The only down side so far: Right before I got on the ferry heading to Andros, I fell on a slippery sidewalk ramp and WHAM! I went down...hard. I twisted my ankle and have been hobbling around ever since. The hotel was kind enough to provide me with a pair of crutches, and they even took me to the hospital for X-rays, where I found out that nothing was broken. I just have some strained ligaments. My hope is I'll be fine in a day or two. But even if I'm not, I'll just limp around, I guess. Nothing will stop me from enjoying this trip!

Monday, June 21, 2010

Sabbatical: Day 11 (I think)

Right now I am sitting on a balcony in a high-end hotel in Athens overlooking the Acropolis. 

It is about 6:30 in the morning and all I can hear are the chirping of birds and trees rustling in the breeze. Below me the streets are empty and the bushes are full of pink and white flowers. And soon I will get showered and dressed so I can have breakfast at the rooftop restaurant and then do a little shopping before I meet up with the other writers in the workshop.

Wow. It's been a long time since I've woken up this relaxed. It took a long time to get here (about 7 hours on a plane to Poland and then another two and a half from there to Athens), but it was worth it. Is this how the other half lives all the time? If so, I really want to be in that half. For now, I'll just enjoy this brief vacation from work, work, work. I'm looking forward to meeting the other writers and getting to spend some time writing something new, something literary, something with no deadline in sight. Aaahh... So far, I think Greece and I are going to get along just fine.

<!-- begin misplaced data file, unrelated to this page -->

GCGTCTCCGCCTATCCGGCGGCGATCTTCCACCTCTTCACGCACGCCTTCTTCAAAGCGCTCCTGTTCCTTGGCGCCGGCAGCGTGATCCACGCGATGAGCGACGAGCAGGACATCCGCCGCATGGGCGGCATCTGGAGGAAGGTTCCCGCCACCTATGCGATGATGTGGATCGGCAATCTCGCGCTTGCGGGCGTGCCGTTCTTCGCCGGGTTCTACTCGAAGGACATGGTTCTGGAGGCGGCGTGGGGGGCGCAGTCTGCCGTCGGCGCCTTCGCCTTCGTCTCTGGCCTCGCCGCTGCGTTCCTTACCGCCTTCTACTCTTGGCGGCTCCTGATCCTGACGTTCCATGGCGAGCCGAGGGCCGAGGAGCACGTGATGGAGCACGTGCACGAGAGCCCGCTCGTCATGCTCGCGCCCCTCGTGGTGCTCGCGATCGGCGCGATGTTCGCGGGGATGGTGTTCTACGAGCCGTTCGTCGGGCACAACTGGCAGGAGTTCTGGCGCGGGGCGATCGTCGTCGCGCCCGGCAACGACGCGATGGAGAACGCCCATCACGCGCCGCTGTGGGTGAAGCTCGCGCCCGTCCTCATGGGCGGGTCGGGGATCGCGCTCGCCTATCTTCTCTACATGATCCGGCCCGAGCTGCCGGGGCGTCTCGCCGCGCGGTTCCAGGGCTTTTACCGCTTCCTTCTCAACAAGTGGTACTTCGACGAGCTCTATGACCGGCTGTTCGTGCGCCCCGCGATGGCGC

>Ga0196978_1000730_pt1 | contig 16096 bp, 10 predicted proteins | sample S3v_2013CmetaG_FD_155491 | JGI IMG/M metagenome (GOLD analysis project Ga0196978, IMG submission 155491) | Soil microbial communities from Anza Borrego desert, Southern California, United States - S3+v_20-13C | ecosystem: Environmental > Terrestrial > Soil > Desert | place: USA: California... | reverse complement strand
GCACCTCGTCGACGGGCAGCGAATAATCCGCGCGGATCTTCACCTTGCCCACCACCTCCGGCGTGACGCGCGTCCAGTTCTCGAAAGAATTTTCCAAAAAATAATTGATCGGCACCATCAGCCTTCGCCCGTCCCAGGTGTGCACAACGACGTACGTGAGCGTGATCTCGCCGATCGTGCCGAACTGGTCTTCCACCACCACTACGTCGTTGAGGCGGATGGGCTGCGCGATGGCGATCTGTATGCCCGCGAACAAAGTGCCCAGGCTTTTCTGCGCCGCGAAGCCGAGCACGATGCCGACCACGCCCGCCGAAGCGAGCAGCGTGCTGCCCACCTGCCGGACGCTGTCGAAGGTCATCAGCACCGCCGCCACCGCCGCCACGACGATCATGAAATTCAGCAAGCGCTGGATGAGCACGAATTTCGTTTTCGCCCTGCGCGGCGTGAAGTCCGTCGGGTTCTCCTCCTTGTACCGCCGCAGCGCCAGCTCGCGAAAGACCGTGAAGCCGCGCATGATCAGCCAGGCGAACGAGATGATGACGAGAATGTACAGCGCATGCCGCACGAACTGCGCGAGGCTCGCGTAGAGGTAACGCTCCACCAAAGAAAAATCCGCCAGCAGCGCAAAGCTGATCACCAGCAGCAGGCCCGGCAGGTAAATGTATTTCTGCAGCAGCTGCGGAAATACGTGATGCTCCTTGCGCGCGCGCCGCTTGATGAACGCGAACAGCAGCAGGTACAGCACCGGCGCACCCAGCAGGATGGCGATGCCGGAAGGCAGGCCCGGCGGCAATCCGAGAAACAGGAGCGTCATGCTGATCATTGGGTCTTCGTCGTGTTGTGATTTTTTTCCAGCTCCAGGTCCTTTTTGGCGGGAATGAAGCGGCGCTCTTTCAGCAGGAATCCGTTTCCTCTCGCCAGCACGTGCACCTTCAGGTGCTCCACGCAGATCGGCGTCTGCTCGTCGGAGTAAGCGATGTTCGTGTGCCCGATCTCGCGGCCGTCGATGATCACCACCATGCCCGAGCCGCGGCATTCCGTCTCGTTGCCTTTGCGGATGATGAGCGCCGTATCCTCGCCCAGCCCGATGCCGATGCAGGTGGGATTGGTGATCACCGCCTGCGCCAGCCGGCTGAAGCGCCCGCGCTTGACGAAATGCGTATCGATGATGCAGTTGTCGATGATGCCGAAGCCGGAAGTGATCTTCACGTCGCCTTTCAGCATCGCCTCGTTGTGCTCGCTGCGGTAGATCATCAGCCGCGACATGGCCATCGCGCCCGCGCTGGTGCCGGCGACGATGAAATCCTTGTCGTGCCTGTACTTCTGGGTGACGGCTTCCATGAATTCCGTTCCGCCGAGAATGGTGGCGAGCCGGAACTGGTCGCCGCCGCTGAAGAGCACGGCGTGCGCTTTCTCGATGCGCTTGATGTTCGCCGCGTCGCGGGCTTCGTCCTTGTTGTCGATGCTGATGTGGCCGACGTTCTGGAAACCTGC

Sunday, June 13, 2010

Sabbatical: Day 1

Yesterday was my first official day of my sabbatical. No work for a month! I am free to do whatever I want! Naturally, I started off my day See, I foolishly accepted two proofreading jobs that of course need to be handed in before I leave for Greece. So I got up early and spent a couple of hours reading. The cool part about being a freelance proofreader is that I read all the time for fun anyway. So getting paid to do it almost feels like I'm running some sort of scam. Ha! They're actually paying me to read. Suckers!

But I couldn't do that for long since I had to get dressed and head to Times Square, where I met with a few friends of mine for Selena's birthday brunch at Blue Fin. If you ever get a chance to go, you won't be sorry. The food is amazing. We're talking feta omelets with peppers, tomatoes, and onions, home fries, perfectly cooked turkey bacon, lemon blueberry pancakes, warm raisin bread, creme brulee with fresh strawberries and cookies; chocolate mousse cake, peppermint tea... Mm mm good. Good call, Selena! The waiters brought the birthday girl a parfait desert with a lit candle and the rest of us sang her the birthday song while she blew out the candle. Then she opened her presents and we toasted to another fabulous year in her life. The four of us sat and talked for a long time, even after the food was gone and the rest of the place had emptied out. Then we headed over to the movie theater on 8th Avenue to see The A-Team. Loved it!

Finally, Dionne and Selena headed off to 34th Street to do a little shopping, Diane headed home, and I hopped on the 7 train to return to Flushing and get back to work. All in all, day one of my sabbatical? Good times.

On the menu today: More work, and a trip to a spa in Brooklyn with Stephanie. (We both have gift certificates that we never used, so we're cashing them in today.) Sixty-minute massage and facial, here I come!

Tuesday, June 1, 2010

Once again, I've been an absentee blogger. But the upside of that is that I now have tons of stuff to fill you in on. First of all, YOUR LIFE, BUT COOLER is now on the stands! So definitely run and pick that up. (You can find it online if you can't get to a bookstore.) Just today it was reviewed by Girls' Life magazine:

So far, so good.

I was also interviewed by Ellen Scordato for her Barnes & Noble grammar blog. My first interview! Check it out: